Four years after Cape Girardeau officials said they no longer could afford to bankroll the Fourth of July celebration at Arena Park, a group of U.S. veterans that took over the celebration at that time now is saying the same thing.
USA Veterans, a local veterans group, said on Monday it cannot see a way to clear up the financial hardship to pay for the $10,000 fireworks display this year after the group bought the building that formerly housed Ed's Bar and the Pink Squirrel at 519 Good Hope St., said organization commander Roger "Zig" Ziegler.
"We are feeling really bad because we can't present this to the community this year, again," Ziegler said. "We want to do this every year. We think it brings the community closer together. We are very disappointed."
Ziegler said the organization felt strongly about buying the building where the organization originated. The group, Ziegler said, felt it would be a homecoming of sorts considering the group met regularly there when it was a bar. The group was dismayed to learn, Ziegler said, that the building had fallen to severe disrepair and required more money than they anticipated to repair it.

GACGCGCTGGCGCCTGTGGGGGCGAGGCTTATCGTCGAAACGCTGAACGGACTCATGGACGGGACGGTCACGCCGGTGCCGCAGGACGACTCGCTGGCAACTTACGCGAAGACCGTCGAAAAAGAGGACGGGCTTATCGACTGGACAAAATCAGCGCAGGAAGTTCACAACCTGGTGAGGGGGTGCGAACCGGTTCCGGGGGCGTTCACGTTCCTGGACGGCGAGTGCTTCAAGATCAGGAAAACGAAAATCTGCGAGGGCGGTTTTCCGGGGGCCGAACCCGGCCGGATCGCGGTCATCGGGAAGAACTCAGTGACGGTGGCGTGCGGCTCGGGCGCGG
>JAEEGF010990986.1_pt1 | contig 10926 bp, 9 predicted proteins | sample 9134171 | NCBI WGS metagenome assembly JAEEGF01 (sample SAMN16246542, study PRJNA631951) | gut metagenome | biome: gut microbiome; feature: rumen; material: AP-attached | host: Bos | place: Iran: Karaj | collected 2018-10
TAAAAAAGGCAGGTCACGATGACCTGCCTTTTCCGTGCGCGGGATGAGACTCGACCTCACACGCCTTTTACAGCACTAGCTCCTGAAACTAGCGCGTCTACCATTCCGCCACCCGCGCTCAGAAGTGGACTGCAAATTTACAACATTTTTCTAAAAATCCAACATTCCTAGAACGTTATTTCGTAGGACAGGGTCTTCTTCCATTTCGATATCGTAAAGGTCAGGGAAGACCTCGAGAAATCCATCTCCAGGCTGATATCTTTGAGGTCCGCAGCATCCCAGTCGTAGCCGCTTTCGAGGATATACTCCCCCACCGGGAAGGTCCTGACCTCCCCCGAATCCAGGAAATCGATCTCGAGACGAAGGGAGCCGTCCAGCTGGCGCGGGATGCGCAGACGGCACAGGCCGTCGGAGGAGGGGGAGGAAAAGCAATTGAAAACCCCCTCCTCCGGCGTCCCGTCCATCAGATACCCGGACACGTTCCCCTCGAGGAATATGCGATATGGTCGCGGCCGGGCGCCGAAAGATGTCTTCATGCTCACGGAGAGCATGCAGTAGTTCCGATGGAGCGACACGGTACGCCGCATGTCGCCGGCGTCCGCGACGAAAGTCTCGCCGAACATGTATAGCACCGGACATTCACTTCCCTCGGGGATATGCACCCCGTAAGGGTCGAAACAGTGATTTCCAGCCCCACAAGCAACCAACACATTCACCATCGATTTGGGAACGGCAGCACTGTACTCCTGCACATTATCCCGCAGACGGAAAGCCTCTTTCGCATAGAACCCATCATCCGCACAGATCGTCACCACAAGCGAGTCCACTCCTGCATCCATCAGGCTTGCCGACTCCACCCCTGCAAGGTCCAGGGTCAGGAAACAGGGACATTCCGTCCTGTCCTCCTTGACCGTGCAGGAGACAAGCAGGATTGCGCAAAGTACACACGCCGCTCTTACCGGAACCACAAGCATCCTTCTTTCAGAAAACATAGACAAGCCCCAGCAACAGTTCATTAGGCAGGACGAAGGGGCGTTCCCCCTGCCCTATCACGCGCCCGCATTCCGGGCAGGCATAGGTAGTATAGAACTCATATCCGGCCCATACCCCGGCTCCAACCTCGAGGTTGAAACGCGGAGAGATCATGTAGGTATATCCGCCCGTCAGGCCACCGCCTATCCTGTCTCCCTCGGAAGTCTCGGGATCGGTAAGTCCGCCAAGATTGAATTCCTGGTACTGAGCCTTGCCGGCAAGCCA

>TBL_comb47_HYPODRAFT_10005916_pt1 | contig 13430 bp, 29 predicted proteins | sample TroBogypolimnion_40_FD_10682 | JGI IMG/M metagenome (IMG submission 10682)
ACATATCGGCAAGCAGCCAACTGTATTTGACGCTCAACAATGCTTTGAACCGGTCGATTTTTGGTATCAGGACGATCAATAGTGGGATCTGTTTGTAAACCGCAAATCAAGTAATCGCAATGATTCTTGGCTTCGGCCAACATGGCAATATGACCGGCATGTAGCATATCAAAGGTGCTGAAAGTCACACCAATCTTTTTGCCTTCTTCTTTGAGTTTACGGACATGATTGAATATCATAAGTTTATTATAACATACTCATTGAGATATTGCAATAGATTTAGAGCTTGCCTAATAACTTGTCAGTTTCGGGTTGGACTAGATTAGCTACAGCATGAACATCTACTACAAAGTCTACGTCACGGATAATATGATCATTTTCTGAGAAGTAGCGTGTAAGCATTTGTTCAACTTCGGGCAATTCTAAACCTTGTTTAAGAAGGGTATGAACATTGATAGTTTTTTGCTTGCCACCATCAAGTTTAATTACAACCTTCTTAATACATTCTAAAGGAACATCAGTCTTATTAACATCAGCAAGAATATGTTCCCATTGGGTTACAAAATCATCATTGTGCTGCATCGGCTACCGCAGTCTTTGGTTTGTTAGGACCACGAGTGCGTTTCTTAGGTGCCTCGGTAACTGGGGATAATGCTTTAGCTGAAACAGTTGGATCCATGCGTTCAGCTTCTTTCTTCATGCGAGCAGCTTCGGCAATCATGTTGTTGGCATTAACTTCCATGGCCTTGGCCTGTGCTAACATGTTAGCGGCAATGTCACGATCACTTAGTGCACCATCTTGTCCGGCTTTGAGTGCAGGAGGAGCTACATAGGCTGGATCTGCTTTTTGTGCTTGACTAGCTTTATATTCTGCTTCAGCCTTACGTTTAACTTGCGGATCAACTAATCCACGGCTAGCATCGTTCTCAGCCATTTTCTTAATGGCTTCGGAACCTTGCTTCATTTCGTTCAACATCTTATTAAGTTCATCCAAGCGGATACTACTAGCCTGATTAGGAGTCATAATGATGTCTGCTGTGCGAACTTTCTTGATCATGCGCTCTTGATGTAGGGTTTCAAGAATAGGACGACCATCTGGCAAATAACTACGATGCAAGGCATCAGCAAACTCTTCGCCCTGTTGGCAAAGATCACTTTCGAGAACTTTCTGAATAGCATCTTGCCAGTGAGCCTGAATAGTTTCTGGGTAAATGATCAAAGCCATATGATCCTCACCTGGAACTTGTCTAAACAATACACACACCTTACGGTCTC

Wiring had to be repaired, he said, along with walls and many other fixtures. The group is struggling to make enough money to have the roof repaired, which Ziegler said is sorely needed. The expenses depleted the money earmarked to pay the balance of last year's Fourth of July event and to serve as seed money for this year's celebration, he said.
Ziegler stressed that none of last year's money was spent on buying the building and the organization had obtained a loan for the purchase. USA Veterans spends about $10,000 on fireworks a year, he said, along with more than $1,000 to rent the park, $1,000 for portable toilets, $5,000 for a demolition derby and almost $3,000 for a sound system. Many of last year's bills have yet to be paid, Ziegler said.
"We're not happy about it," he said. "But we don't know what else to do."
While the change of plans is sure to disappoint many in the community, Convention and Visitors Bureau director Chuck Martin said it won't be a hit as far as revenue being brought in from outside the area.
Most of those who attend are from Cape Girardeau, Martin said, and simply come and watch the fireworks and go home.
"Don't get me wrong: Not that we wouldn't love to see us have the celebration every year," Martin said. "But it won't be taking many dollars away from restaurants and things like that."